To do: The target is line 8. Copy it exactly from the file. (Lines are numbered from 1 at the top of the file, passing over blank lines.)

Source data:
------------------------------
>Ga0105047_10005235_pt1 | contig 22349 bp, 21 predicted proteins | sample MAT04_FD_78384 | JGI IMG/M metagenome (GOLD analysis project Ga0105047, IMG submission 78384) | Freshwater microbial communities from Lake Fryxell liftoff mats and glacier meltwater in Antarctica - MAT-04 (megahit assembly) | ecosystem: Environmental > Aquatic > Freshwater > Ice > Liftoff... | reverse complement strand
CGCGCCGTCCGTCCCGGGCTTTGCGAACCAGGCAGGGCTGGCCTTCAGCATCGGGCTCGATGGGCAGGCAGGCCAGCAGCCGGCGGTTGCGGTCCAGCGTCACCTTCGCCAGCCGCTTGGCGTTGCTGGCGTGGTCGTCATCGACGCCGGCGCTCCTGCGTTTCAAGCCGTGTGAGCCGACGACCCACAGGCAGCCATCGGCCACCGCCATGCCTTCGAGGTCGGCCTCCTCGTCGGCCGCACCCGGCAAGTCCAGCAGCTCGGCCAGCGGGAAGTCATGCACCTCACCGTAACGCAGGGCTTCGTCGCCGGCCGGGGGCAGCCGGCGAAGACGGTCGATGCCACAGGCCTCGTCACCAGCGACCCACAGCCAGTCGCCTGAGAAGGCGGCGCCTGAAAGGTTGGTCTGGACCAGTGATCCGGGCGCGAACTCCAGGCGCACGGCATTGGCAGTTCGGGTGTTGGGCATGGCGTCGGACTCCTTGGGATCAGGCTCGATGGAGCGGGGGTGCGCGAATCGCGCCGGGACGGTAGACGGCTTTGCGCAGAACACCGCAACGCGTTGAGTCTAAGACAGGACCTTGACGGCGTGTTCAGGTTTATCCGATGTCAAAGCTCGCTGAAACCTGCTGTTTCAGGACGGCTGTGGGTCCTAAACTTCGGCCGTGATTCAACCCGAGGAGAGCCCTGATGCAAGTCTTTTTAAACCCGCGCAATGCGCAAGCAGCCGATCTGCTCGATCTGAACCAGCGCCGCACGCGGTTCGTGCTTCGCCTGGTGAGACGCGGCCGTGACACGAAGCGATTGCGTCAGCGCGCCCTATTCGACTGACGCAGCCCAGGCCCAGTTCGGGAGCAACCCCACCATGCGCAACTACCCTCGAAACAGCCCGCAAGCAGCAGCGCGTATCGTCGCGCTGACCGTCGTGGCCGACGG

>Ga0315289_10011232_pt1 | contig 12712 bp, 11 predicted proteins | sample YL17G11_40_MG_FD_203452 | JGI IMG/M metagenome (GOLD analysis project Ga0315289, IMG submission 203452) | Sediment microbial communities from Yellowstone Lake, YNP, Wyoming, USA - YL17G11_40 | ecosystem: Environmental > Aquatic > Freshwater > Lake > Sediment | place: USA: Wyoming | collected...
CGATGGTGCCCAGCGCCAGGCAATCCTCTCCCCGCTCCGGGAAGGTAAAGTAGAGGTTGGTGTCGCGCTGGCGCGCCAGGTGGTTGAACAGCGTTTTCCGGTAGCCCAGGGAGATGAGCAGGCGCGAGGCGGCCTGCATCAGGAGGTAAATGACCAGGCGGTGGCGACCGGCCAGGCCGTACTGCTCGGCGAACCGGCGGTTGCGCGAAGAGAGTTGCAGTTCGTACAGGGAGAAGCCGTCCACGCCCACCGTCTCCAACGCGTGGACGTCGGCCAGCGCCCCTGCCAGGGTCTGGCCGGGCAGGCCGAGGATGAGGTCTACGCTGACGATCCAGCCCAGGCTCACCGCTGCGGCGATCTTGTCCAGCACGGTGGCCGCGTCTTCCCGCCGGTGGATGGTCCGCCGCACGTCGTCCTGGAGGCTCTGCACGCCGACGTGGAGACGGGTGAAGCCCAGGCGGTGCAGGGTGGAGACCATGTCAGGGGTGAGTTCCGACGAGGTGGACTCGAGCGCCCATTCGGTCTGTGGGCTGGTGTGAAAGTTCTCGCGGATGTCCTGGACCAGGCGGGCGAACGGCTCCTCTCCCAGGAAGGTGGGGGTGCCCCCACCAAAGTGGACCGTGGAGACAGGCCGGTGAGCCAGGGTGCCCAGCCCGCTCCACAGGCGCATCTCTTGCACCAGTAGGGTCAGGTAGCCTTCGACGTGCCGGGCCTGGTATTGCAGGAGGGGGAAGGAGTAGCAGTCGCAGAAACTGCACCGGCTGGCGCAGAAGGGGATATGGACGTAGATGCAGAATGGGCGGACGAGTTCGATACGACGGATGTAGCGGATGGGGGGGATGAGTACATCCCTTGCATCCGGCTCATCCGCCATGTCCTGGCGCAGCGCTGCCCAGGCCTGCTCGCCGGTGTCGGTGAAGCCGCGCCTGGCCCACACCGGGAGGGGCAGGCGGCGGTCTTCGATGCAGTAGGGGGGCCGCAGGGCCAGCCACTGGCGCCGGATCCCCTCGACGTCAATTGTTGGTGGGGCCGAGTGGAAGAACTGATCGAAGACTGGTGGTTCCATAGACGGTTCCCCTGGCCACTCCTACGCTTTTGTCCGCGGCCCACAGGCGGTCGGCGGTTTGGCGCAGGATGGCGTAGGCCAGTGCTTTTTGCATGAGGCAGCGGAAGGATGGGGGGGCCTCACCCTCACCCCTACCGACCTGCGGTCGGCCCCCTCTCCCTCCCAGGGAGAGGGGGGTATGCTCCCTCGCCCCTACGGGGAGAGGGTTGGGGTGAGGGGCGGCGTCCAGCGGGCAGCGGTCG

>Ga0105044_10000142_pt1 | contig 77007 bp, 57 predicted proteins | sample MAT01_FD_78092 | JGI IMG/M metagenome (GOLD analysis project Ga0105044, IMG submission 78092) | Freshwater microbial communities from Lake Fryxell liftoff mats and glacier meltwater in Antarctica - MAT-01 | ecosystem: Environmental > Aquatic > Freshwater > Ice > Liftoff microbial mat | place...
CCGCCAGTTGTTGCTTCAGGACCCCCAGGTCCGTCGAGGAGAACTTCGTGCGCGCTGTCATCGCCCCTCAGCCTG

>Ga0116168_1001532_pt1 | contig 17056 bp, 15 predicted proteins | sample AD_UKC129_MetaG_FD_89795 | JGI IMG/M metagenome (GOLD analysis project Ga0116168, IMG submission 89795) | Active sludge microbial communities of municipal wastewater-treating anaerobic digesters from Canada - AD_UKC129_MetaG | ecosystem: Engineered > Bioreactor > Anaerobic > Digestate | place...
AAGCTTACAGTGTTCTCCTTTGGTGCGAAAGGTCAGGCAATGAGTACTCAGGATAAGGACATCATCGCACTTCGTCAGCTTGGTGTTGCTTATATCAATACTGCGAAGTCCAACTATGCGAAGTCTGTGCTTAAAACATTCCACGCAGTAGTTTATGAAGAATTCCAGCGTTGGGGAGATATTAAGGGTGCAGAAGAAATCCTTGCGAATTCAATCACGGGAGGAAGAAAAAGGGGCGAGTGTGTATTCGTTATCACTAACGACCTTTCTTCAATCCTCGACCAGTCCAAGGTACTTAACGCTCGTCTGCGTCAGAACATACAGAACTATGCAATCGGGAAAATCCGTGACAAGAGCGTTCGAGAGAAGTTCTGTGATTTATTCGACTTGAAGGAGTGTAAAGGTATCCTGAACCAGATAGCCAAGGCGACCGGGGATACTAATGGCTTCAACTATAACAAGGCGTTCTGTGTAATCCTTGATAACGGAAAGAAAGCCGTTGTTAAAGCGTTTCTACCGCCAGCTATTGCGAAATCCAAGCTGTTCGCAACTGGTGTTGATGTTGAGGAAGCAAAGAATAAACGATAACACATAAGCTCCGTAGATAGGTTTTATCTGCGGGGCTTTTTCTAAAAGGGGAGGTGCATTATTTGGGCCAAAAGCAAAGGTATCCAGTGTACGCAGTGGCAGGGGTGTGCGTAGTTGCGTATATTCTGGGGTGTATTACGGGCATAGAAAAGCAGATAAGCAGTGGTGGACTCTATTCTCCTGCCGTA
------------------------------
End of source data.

AAGCTTACAGTGTTCTCCTTTGGTGCGAAAGGTCAGGCAATGAGTACTCAGGATAAGGACATCATCGCACTTCGTCAGCTTGGTGTTGCTTATATCAATACTGCGAAGTCCAACTATGCGAAGTCTGTGCTTAAAACATTCCACGCAGTAGTTTATGAAGAATTCCAGCGTTGGGGAGATATTAAGGGTGCAGAAGAAATCCTTGCGAATTCAATCACGGGAGGAAGAAAAAGGGGCGAGTGTGTATTCGTTATCACTAACGACCTTTCTTCAATCCTCGACCAGTCCAAGGTACTTAACGCTCGTCTGCGTCAGAACATACAGAACTATGCAATCGGGAAAATCCGTGACAAGAGCGTTCGAGAGAAGTTCTGTGATTTATTCGACTTGAAGGAGTGTAAAGGTATCCTGAACCAGATAGCCAAGGCGACCGGGGATACTAATGGCTTCAACTATAACAAGGCGTTCTGTGTAATCCTTGATAACGGAAAGAAAGCCGTTGTTAAAGCGTTTCTACCGCCAGCTATTGCGAAATCCAAGCTGTTCGCAACTGGTGTTGATGTTGAGGAAGCAAAGAATAAACGATAACACATAAGCTCCGTAGATAGGTTTTATCTGCGGGGCTTTTTCTAAAAGGGGAGGTGCATTATTTGGGCCAAAAGCAAAGGTATCCAGTGTACGCAGTGGCAGGGGTGTGCGTAGTTGCGTATATTCTGGGGTGTATTACGGGCATAGAAAAGCAGATAAGCAGTGGTGGACTCTATTCTCCTGCCGTA